Featured Research

from universities, journals, and other organizations

Scientists Map Biological Changes In Earth's Tropical Forests

Date:
February 26, 2001
Source:
University Of Toronto
Summary:
International tropical forest researchers at the Centre for Tropical Forest Sciences (CTFS) have established a world network of tropical forest plots to map changes in the biology of one-tenth of the Earth's rainforest tree species- one centimetre at a time.

Feb. 22, 2001 -- International tropical forest researchers at the Centre for Tropical Forest Sciences (CTFS) including Sean Thomas, forestry professor at U of T, have established a world network of tropical forest plots to map changes in the biology of one-tenth of the Earth's rainforest tree species- one centimetre at a time.

Related Articles


"We are now able to measure biological changes by using the same model whether they are occurring in Africa, Southeast Asia or in the Amazon," says Thomas, one of the program's research associates. For the past 20 years, international researchers have identified and tagged approximately three million trees and 6,500 species as small as one centimetre wide and monitored their rate of growth, change and decline in parts of Latin America, Southeast Asia and Africa.

"Data from these forest plots can be used to monitor the effects of pollution on tropical forests, measure the amount of carbon dioxide being absorbed by rainforests and provide a reference for scientists in search of particular medicinal plants," Thomas says. Dozens of new tree species have also been discovered through the detailed process of identifying almost every plant species on the plots.

Thomas started collaborating with CTFS in 1989 when he travelled to Southeast Asia to study tree species at the Pasoh Forest Reserve in Malaysia. Working with CTFS/Harvard University and the Japanese National Institute of Environmental Studies, Thomas and other researchers identified more than 800 tree species on the site. He is currently examining the growth and mortality rates of African mahogany trees on a site in the Democratic Republic of Congo with Jean-Remy Makana, a U of T PhD research assistant.

The report was published in the Jan. 26 issue of Science. Visit http://www.ctfs.si.edu for more information on the CFTS forest plots program.


Story Source:

The above story is based on materials provided by University Of Toronto. Note: Materials may be edited for content and length.


Cite This Page:

University Of Toronto. "Scientists Map Biological Changes In Earth's Tropical Forests." ScienceDaily. ScienceDaily, 26 February 2001. <www.sciencedaily.com/releases/2001/02/010226070313.htm>.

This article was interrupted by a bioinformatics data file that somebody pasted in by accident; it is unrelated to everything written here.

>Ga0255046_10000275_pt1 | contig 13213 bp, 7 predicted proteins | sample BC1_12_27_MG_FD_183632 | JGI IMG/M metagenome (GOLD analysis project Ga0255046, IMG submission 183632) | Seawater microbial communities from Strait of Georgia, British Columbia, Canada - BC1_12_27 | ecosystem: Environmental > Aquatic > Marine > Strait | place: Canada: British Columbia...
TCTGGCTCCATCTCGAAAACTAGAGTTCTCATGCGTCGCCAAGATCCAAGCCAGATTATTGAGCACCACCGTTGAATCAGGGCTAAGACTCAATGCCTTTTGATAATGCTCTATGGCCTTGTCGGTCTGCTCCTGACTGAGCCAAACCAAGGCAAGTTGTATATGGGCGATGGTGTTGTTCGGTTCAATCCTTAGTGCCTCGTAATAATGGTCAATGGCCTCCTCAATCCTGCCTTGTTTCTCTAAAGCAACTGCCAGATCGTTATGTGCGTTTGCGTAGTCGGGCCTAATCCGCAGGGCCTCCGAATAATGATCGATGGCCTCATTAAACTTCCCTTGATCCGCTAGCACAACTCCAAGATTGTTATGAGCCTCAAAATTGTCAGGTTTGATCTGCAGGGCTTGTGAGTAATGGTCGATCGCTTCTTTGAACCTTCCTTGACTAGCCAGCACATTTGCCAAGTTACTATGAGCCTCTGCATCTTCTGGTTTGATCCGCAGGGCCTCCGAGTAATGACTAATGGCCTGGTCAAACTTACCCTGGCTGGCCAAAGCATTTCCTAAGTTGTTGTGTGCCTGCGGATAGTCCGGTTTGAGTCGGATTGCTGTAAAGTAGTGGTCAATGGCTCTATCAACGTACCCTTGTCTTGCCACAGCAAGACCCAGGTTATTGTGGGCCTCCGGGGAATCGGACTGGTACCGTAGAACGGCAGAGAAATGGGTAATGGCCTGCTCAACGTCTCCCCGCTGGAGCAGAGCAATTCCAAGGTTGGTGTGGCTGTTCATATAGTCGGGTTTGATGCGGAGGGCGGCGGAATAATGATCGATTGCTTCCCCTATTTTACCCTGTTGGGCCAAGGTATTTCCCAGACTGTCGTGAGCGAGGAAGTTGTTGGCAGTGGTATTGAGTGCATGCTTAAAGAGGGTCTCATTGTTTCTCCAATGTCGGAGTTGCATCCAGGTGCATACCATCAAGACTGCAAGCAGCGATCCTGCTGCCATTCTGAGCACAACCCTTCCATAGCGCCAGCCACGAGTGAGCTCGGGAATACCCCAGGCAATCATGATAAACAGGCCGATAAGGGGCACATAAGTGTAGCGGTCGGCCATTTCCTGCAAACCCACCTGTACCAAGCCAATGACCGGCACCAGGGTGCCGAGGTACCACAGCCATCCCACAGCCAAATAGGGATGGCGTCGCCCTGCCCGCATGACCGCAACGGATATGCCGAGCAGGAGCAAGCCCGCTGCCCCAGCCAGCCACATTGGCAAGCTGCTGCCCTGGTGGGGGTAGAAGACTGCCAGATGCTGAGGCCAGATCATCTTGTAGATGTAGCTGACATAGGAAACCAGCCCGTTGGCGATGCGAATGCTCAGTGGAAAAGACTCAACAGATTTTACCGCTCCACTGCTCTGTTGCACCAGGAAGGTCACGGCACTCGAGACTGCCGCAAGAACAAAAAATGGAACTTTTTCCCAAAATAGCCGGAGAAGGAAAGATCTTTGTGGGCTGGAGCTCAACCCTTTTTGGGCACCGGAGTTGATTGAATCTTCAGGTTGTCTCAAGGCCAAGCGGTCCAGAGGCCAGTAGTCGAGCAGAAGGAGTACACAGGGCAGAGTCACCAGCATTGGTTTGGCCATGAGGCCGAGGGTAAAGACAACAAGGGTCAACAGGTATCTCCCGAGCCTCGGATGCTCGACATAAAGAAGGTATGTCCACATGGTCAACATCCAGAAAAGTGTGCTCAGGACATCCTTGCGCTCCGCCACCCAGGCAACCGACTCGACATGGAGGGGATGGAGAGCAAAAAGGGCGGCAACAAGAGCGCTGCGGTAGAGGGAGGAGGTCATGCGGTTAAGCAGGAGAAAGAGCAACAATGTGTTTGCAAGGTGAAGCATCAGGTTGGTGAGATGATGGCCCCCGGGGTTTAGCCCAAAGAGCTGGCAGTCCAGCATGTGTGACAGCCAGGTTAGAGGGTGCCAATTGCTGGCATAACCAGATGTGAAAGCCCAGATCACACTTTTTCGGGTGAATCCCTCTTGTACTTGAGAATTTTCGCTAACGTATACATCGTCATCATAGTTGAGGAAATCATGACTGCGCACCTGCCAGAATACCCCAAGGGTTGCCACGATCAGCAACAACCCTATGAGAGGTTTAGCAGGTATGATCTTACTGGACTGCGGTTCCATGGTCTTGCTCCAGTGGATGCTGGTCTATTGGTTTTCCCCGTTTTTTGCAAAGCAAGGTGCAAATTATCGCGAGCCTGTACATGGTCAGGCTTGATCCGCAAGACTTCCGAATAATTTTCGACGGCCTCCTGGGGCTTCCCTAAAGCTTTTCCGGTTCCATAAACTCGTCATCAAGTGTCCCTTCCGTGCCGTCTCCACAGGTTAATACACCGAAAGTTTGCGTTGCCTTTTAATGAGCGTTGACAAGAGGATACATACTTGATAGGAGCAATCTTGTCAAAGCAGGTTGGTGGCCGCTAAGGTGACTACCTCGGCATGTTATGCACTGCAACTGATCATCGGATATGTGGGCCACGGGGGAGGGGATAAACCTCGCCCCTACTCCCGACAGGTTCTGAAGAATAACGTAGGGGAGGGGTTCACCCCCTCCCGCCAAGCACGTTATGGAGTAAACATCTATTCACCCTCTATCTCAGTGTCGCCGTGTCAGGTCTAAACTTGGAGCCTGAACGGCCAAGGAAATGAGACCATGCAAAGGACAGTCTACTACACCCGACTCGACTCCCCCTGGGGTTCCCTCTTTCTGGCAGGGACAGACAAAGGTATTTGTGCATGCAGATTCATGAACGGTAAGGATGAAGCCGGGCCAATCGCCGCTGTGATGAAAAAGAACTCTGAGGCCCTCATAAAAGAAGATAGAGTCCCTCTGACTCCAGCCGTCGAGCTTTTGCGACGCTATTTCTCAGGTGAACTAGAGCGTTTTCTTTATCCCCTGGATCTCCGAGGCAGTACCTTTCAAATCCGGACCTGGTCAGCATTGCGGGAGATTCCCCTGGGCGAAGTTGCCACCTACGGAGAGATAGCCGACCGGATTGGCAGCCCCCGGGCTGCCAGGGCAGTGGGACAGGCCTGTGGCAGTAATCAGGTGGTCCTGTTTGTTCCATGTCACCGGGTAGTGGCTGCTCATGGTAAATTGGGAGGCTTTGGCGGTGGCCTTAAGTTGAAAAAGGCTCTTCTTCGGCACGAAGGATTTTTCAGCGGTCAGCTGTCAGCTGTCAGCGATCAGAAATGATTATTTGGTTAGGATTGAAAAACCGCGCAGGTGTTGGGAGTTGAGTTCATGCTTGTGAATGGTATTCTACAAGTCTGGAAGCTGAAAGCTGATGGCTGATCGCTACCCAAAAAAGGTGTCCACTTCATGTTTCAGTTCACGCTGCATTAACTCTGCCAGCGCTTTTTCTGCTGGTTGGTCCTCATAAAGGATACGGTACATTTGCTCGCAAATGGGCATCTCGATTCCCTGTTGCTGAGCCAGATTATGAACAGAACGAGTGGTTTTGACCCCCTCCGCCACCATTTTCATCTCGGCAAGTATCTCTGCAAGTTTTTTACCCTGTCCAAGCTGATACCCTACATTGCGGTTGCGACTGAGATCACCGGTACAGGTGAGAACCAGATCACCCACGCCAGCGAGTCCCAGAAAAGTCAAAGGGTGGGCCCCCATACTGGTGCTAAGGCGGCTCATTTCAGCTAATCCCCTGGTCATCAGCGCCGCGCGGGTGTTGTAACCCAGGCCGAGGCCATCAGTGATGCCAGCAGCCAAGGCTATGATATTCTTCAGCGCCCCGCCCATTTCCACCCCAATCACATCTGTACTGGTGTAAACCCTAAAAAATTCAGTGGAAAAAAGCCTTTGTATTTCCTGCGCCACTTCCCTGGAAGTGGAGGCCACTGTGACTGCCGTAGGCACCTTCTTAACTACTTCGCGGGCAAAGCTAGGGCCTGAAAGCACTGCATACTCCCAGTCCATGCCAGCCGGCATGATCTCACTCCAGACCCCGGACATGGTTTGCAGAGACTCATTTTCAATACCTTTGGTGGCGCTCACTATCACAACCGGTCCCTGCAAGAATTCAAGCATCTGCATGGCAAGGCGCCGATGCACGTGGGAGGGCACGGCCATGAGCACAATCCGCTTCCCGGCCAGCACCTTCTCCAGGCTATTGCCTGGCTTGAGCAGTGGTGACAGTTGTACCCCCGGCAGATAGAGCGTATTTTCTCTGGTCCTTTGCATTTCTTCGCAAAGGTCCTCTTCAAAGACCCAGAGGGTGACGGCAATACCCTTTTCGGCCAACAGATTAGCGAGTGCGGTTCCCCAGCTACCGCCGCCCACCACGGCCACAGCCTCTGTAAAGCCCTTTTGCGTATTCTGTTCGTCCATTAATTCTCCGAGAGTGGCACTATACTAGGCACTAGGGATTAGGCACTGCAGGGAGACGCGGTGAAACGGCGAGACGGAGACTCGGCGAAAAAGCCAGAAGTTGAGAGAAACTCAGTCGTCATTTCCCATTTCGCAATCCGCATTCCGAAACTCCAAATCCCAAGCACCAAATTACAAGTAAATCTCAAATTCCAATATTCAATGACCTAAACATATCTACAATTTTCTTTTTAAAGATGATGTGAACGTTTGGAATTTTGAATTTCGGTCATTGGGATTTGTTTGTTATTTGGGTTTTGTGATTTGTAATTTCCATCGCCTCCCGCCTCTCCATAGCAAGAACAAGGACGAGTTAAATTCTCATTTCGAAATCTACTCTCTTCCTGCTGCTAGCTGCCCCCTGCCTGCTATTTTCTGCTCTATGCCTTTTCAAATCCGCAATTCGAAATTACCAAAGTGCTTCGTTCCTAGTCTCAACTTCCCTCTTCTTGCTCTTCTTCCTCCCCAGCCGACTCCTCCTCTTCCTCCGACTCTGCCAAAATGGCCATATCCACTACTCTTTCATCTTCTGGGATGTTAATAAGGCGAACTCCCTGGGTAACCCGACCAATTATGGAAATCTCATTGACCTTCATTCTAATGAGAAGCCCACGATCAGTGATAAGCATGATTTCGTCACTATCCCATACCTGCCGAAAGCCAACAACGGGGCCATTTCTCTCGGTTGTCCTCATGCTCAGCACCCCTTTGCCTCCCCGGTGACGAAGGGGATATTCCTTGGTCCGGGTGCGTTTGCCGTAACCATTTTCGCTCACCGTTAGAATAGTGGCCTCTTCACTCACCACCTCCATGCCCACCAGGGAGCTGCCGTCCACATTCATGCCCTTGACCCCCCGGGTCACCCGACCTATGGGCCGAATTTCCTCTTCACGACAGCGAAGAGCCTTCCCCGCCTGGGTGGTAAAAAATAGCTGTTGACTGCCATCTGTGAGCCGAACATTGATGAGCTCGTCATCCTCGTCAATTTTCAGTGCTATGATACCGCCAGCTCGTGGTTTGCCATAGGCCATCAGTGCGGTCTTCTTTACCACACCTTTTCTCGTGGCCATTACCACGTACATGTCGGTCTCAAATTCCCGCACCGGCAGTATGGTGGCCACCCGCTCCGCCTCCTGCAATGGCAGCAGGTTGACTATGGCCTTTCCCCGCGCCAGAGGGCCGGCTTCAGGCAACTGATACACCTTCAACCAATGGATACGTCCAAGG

University Of Toronto. (2001, February 26). Scientists Map Biological Changes In Earth's Tropical Forests. ScienceDaily. Retrieved January 25, 2015 from www.sciencedaily.com/releases/2001/02/010226070313.htm
University Of Toronto. "Scientists Map Biological Changes In Earth's Tropical Forests." ScienceDaily. www.sciencedaily.com/releases/2001/02/010226070313.htm (accessed January 25, 2015).

Share This


More From ScienceDaily



More Plants & Animals News

Sunday, January 25, 2015

Featured Research

from universities, journals, and other organizations


Featured Videos

from AP, Reuters, AFP, and other news services

Florida Might Legalize Black Bear Hunting

Florida Might Legalize Black Bear Hunting

Newsy (Jan. 24, 2015) A string of black bear attacks has Florida officials considering lifting the ban on hunting the animals to control their population. Video provided by Newsy
Powered by NewsLook.com
Ebola Killing Large Portion Of Ape Population

Ebola Killing Large Portion Of Ape Population

Newsy (Jan. 23, 2015) Experts estimate Ebola has wiped out one-third of the world&apos;s gorillas and chimpanzees. Video provided by Newsy
Powered by NewsLook.com
Controversy Shrouds Captive Killer Whale in Miami

Controversy Shrouds Captive Killer Whale in Miami

Reuters - Light News Video Online (Jan. 23, 2015) Activists hope the National Oceanic and Atmospheric Agency (NOAA) will label killer whales endangered, allowing lawyers to sue a Miami aquarium to release an orca into the wild after 44 years. Jillian Kitchener reports. Video provided by Reuters
Powered by NewsLook.com
‘Healthy’ Foods That Surprisingly Pack on Pounds

‘Healthy’ Foods That Surprisingly Pack on Pounds

Buzz60 (Jan. 23, 2015) Some &apos;healthy&apos; foods are actually fattening. Fitness and nutrition expert John Basedow (@JohnBasedow) shines a light on the sneaky foods like nuts, seeds, granola, trail mix, avocados, guacamole, olive oil, peanut butter, fruit juices and salads that are good for you...but not so much for your waistline. Video provided by Buzz60
Powered by NewsLook.com

Search ScienceDaily

Number of stories in archives: 140,361

Find with keyword(s):
Enter a keyword or phrase to search ScienceDaily for related topics and research stories.

Save/Print:
Share:

Breaking News:

Strange & Offbeat Stories


Plants & Animals

Earth & Climate

Fossils & Ruins

In Other News

... from NewsDaily.com

Science News

Health News

Environment News

Technology News



Save/Print:
Share:

Free Subscriptions


Get the latest science news with ScienceDaily's free email newsletters, updated daily and weekly. Or view hourly updated newsfeeds in your RSS reader:

Get Social & Mobile


Keep up to date with the latest news from ScienceDaily via social networks and mobile apps:

Have Feedback?


Tell us what you think of ScienceDaily -- we welcome both positive and negative comments. Have any problems using the site? Questions?
Mobile: iPhone Android Web
Follow: Facebook Twitter Google+
Subscribe: RSS Feeds Email Newsletters
Latest Headlines Health & Medicine Mind & Brain Space & Time Matter & Energy Computers & Math Plants & Animals Earth & Climate Fossils & Ruins